To set a default device name, see Set Default MIDI Device.
3. Create Listener for Control Change Messages
midicontrols function to create an object that
listens for Control Change messages and caches the most recent values
corresponding to specified controllers. When you create a
midicontrols object, you specify a MIDI control surface
by its device name and specific controllers on the surface by their associated
control numbers. Because the
midicontrols object cannot
query the MIDI control surface for initial values, consider setting initial
values when creating the object.
4. Get Current Control Values
midiread function to query your
midicontrols object for current control values.
midiread returns a matrix with values corresponding to
all controllers the
midicontrols object is listening to.
Generally, you want to place
midiread in an audio stream
loop for continuous updating.
5. Synchronize Bidirectional MIDI Control Surfaces
You can use
midisync to send Control Change messages to
your MIDI control surface. If the MIDI control surface is bidirectional, it
adjusts the specified controllers. One important use of
midisync is to set the controller positions on your
MIDI control surface to initial values.
Another important use of
midisync is to update your MIDI
control surface if control values are adjusted in an audio stream loop. In this
case, you call
midisync with both your
midicontrols object and the updated control
midisync is also a powerful tool in systems that also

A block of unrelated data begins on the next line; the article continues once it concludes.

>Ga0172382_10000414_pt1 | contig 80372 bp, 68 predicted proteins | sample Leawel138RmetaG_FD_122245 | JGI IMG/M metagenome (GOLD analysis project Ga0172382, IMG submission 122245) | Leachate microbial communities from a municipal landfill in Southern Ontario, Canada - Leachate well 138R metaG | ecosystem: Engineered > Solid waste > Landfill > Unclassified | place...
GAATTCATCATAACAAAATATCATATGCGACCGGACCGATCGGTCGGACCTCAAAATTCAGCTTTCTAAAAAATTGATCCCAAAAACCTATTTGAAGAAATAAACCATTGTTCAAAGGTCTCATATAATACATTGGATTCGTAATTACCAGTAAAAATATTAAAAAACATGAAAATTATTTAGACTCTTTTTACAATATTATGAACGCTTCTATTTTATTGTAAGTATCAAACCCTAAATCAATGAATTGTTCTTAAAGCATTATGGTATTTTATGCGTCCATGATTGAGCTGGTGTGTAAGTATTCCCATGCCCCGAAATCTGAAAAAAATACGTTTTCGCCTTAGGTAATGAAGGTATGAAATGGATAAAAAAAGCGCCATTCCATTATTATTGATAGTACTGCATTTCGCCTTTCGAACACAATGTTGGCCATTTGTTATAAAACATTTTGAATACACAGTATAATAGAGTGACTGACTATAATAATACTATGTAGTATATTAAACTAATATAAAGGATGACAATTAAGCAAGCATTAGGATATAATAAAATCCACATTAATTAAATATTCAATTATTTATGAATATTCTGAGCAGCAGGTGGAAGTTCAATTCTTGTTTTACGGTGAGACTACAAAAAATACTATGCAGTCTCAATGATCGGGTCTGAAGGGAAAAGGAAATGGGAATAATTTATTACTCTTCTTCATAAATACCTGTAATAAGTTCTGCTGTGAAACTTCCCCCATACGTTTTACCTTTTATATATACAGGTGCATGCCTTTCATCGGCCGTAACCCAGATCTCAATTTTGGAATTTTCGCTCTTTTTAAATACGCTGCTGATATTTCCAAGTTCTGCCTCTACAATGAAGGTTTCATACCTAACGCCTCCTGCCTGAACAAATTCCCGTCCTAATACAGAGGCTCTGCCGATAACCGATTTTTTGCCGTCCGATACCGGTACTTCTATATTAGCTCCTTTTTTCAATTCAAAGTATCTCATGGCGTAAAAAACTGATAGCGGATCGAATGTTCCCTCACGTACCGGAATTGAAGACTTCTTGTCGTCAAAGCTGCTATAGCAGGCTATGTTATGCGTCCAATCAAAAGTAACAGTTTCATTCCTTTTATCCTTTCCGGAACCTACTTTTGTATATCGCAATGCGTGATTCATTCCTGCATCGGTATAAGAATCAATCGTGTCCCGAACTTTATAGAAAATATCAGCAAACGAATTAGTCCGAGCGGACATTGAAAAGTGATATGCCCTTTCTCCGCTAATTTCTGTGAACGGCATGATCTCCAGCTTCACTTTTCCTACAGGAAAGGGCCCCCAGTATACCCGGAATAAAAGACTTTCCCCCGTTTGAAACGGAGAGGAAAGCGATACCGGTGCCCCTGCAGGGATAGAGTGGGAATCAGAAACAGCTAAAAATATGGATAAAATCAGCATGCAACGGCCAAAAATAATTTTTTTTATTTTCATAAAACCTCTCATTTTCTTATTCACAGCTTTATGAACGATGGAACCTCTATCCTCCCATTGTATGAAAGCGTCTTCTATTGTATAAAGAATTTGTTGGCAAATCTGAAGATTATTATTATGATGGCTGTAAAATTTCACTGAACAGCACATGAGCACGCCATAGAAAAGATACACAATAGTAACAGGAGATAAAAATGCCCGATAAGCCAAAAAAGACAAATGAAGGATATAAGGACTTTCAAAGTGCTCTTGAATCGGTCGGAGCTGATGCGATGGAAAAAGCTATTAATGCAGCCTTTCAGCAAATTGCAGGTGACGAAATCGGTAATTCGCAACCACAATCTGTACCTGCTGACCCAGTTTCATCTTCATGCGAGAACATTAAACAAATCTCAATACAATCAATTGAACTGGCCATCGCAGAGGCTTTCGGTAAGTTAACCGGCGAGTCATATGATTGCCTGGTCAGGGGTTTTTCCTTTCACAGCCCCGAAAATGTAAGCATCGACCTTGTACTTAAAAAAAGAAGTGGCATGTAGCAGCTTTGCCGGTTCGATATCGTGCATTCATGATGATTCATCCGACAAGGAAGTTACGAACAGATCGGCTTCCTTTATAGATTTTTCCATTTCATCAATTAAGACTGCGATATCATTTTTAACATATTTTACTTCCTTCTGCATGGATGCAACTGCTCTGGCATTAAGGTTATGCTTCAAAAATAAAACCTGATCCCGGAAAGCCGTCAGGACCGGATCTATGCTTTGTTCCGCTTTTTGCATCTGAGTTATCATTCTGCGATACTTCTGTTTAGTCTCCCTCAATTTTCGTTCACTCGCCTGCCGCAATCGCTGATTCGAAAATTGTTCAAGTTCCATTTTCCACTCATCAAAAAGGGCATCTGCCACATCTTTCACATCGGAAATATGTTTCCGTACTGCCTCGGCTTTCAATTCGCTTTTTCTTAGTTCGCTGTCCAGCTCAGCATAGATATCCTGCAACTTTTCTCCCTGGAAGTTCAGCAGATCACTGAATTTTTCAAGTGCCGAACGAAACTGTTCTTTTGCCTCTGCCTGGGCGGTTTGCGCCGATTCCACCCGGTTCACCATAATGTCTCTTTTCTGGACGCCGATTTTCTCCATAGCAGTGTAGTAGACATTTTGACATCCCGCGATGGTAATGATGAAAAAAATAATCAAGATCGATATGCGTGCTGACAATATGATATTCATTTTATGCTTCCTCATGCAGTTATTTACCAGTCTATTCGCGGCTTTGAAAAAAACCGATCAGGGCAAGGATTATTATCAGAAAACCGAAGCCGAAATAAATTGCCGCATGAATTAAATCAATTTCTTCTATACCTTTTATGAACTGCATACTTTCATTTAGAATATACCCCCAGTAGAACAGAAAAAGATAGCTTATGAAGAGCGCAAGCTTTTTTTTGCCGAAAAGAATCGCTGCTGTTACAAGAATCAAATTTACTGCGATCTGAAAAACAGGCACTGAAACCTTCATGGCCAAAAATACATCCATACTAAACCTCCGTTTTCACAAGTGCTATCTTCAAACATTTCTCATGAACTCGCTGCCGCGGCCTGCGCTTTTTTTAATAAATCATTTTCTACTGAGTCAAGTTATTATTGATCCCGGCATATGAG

involve user interfaces (UIs), so that when one control is changed, the other
control tracks it. Typically, you implement such tracking by setting callback
functions on both the
midicontrols object (using
midicallback) and the UI control. The callback for the
midicontrols object sends new values to the UI control.
The UI uses
midisync to send new values to the
midicontrols object and MIDI control surface. See
midisync for examples.
Alternative to Stream Processing
You can use
midicallback as an alternative to placing
midiread in an audio stream loop. If a
midicontrols object receives a Control Change message,
midicallback automatically calls a specified function
handle. The callback function typically calls
determine the new value of the MIDI controls. You can use this callback when you
want a MIDI controller to trigger an action, such as updating a UI. Using this
approach prevents having a MATLAB program continuously running in the command window.
Set Default MIDI Device
You can set the default MIDI device in the MATLAB environment by using the
setpref function. Use
midiid to determine the name of the device, and then
setpref to set the
[~,deviceName] = midiid
Move the control you wish to identify; type ^C to abort. Waiting for control message... done deviceName = BCF2000
If you do not set this preference, MATLAB and the host operating system choose a device for you. However, such autoselection can cause unpredictable results because many computers have "virtual" (software) MIDI devices installed that you might not be aware of. For predictable behavior, set the preference.
MATLAB defines control numbers as (MIDI channel number) × 1000 + (MIDI controller number).
MIDI channel number is the transmission channel that your device uses to send messages. This value is in the range 1–16.
MIDI controller number is a number assigned to an individual control on your MIDI device. This value is in the range 1–127.
Your MIDI device determines the values of MIDI channel number and MIDI controller number.
- What Are DAWs, Audio Plugins, and MIDI Controllers?
- Real-Time Audio in MATLAB
- MIDI Device Interface
- MIDI Control for Audio Plugins